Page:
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MEA Bulletin - Guest Article No. 50 - Friday, 27 June 2008
Start, then Strengthen: The Importance of Immediate Action for Climate Mitigation
By K. Madhava Sarma, former Executive Secretary, UNEP Ozone Secretariat, &
Durwood Zaelke, President, Institute for Governance & Sustainable Development
Speed matters for successfully managing the transition to a low-carbon future.  We need to start now with immediate mitigation to learn what works best to limit climate emissions and enhance sinks, and to build confidence to strengthen efforts in the future.  Immediate mitigation also is essential for getting ahead of accelerating climate feedbacks by quickly reducing greenhouse gas concentrations from the current 385 ppm (growing fast at 2 ppm/year) to a safe level – perhaps as low as 350 ppm.

A strong long-term climate treaty is absolutely necessary. We should be working tirelessly to move negotiations forward towards a post-2012/post-Kyoto regime. However, the development, ratification, and implementation of a global treaty are not fast processes. Climate change has the upper hand at the moment, making it clearer every day that tipping points for catastrophic events are uncomfortably close—perhaps ten years away for disintegration of the Greenland Ice Sheet, which will cause up to seven meters of sea-level rise, or for the loss of the Himalayan glaciers and snow-pack, which will dry up vital rivers in India and China.

While we continue our efforts to produce a successful climate treaty, we also need to focus on national, regional, and international actions that can be undertaken immediately to help climate in the near-term so that we have more time to focus on the long-term.

Many of these fast-action strategies are justified not only for climate mitigation, but also for the strong co-benefits they provide society. Fast action on these strategies also provides experience with specific technologies, including their costs and management requirements for deployment at a global scale. It also spurs development of more effective and cheaper low carbon technologies, and builds confidence and trust among the developed and developing country teams as they work together to implement these new technologies. (The history of environmental protection efforts as shown, for example by the Montreal Protocol, has been that the costs of solutions initially appear daunting—until governments and businesses start implementing specific protections, after which the costs often turn out to be far less than initially feared.) Lastly, early mitigation often helps competitiveness, by making industries more efficient with energy and materials, and by making them more innovative, so that they can develop the technologies that will be needed for further climate mitigation.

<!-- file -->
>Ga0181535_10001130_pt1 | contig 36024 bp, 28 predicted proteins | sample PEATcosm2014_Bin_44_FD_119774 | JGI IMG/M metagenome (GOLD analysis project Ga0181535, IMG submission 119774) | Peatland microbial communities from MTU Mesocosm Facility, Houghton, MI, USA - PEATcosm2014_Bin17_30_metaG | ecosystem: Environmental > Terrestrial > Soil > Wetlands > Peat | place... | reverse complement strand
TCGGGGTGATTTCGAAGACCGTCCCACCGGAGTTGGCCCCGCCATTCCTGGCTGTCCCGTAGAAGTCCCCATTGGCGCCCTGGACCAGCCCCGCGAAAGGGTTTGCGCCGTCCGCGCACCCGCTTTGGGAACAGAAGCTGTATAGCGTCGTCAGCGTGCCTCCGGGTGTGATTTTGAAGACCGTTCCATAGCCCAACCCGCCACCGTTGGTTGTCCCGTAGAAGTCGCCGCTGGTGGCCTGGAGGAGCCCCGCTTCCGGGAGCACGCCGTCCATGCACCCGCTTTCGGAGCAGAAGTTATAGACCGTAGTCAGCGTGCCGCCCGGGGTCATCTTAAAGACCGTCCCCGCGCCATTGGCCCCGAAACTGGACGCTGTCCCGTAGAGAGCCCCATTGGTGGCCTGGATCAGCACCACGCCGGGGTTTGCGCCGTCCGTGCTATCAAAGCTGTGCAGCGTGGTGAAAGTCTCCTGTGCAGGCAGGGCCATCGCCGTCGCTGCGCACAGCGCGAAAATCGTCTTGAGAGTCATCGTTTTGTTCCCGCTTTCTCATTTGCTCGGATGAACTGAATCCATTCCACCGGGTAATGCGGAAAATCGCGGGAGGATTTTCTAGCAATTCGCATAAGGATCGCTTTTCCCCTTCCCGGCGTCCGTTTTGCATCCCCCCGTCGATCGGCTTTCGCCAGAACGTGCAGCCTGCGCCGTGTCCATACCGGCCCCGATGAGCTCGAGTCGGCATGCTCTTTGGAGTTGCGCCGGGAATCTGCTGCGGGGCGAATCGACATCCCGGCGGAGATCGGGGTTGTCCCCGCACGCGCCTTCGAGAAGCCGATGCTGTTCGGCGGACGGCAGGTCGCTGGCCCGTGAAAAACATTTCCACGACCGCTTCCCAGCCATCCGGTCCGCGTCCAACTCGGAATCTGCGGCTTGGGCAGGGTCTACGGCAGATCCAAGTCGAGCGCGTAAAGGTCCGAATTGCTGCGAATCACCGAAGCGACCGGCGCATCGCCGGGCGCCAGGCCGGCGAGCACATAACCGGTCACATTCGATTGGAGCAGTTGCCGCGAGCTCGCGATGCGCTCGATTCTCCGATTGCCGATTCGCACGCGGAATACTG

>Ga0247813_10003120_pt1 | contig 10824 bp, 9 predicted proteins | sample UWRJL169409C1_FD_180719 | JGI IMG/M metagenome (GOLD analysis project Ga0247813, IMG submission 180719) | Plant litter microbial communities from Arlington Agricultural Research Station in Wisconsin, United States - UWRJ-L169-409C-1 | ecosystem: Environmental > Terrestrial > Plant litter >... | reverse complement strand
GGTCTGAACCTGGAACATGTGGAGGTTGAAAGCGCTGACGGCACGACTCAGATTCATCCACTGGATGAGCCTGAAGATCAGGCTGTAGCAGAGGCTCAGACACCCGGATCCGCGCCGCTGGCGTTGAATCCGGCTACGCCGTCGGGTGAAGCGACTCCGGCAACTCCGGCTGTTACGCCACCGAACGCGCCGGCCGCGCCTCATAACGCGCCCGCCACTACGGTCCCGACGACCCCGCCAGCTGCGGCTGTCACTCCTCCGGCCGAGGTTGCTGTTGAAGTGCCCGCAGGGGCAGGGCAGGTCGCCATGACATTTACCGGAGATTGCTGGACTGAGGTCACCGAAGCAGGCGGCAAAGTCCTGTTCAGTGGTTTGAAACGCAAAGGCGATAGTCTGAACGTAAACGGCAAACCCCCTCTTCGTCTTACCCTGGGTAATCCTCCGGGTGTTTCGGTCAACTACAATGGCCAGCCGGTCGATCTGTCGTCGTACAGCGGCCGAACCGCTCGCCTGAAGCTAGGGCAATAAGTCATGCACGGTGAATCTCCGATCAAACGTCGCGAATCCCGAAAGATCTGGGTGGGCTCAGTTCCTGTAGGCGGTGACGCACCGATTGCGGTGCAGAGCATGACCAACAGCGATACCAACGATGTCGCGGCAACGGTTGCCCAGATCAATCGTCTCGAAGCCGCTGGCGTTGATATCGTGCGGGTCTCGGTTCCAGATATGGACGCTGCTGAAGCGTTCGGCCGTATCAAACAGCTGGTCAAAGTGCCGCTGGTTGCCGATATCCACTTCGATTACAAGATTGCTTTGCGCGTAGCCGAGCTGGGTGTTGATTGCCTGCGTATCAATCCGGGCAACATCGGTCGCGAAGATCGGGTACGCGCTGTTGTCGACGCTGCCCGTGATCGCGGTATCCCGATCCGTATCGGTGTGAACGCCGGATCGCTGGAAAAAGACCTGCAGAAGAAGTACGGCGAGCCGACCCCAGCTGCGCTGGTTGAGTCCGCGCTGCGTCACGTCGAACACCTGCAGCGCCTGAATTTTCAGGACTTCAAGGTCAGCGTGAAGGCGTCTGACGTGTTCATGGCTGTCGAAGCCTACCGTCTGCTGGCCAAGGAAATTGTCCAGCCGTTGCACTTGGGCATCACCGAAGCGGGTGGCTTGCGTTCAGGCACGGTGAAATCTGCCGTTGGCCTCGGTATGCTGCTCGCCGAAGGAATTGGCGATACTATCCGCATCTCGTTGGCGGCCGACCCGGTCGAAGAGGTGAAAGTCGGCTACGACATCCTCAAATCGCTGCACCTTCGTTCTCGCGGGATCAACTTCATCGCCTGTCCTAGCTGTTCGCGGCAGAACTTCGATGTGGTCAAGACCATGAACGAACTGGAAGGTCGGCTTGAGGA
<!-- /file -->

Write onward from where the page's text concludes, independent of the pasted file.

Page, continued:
We should start with black carbon, a component of soot. Black carbon emissions are the second largest contributor to global warming after CO2 and a significant contributor to Arctic ice-melt. In regions such as the Himalayas, the impact of black carbon on melting snow-packs and glaciers may be equal to that of CO2. Reducing black carbon may be the fastest strategy for slowing climate change and the most effective way to mitigate Arctic warming.
Addressing black carbon emissions—through new laws as well as through better compliance with existing laws—also would provide significant health benefits, saving millions of lives a year that otherwise would be lost to air pollution. Addressing black carbon would also benefit agriculture by reducing damaging impacts on plants, improving crop productivity, and reducing threats to food security.

Strengthening the Montreal Protocol ozone treaty is another fast-action climate mitigation strategy.  Last year, at the 20th anniversary meeting, the 191 Parties continued their “start and strengthen” strategy with an historic agreement to accelerate the phase-out of HCFCs, ensuring significant climate mitigation, along with faster recovery of the ozone layer. 

This year the Parties are considering further strengthening the Montreal Protocol to address banks of CFCs, HCFCs, and other chemicals that will be released from old products and equipment at end-of-life. These products represent an estimated 7.4 Gt CO2-eq. by 2015 and more thereafter. Argentina, Micronesia, and Mauritius submitted proposals in May to destroy these banks when unnecessary, while the US is also expected to support the measures as well by submitting a proposed decision.

In addition to addressing banks, other measures can further strengthen the Montreal Protocol to maximize its climate benefits, including tightening exemptions for essential and critical uses of ozone depleting substances, chemical feedstocks and process agents and strengthening efforts to combat illegal trade.

Moving regulation of HFCs (gases which have high global warming potentials) from the Kyoto Protocol to the Montreal Protocol or to a separate Montreal Protocol-type regulatory regime, would ensure commitment from all 191 Parties (including the US) and greatly benefit climate.

There are many additional ways to mitigate climate emissions in the near-term, using national, regional, and international laws, to:

  • protect and expand forests,
  • expand bio-char sequestration,
  • reduce other non-CO2 gasses—CH4 SF6, PFCs, and N2O,
  • reduce precursors for tropospheric ozone,
  • expand wind and other renewable energy sources, and
  • improve energy efficiency. 
We must act fast.  The clock is ticking.
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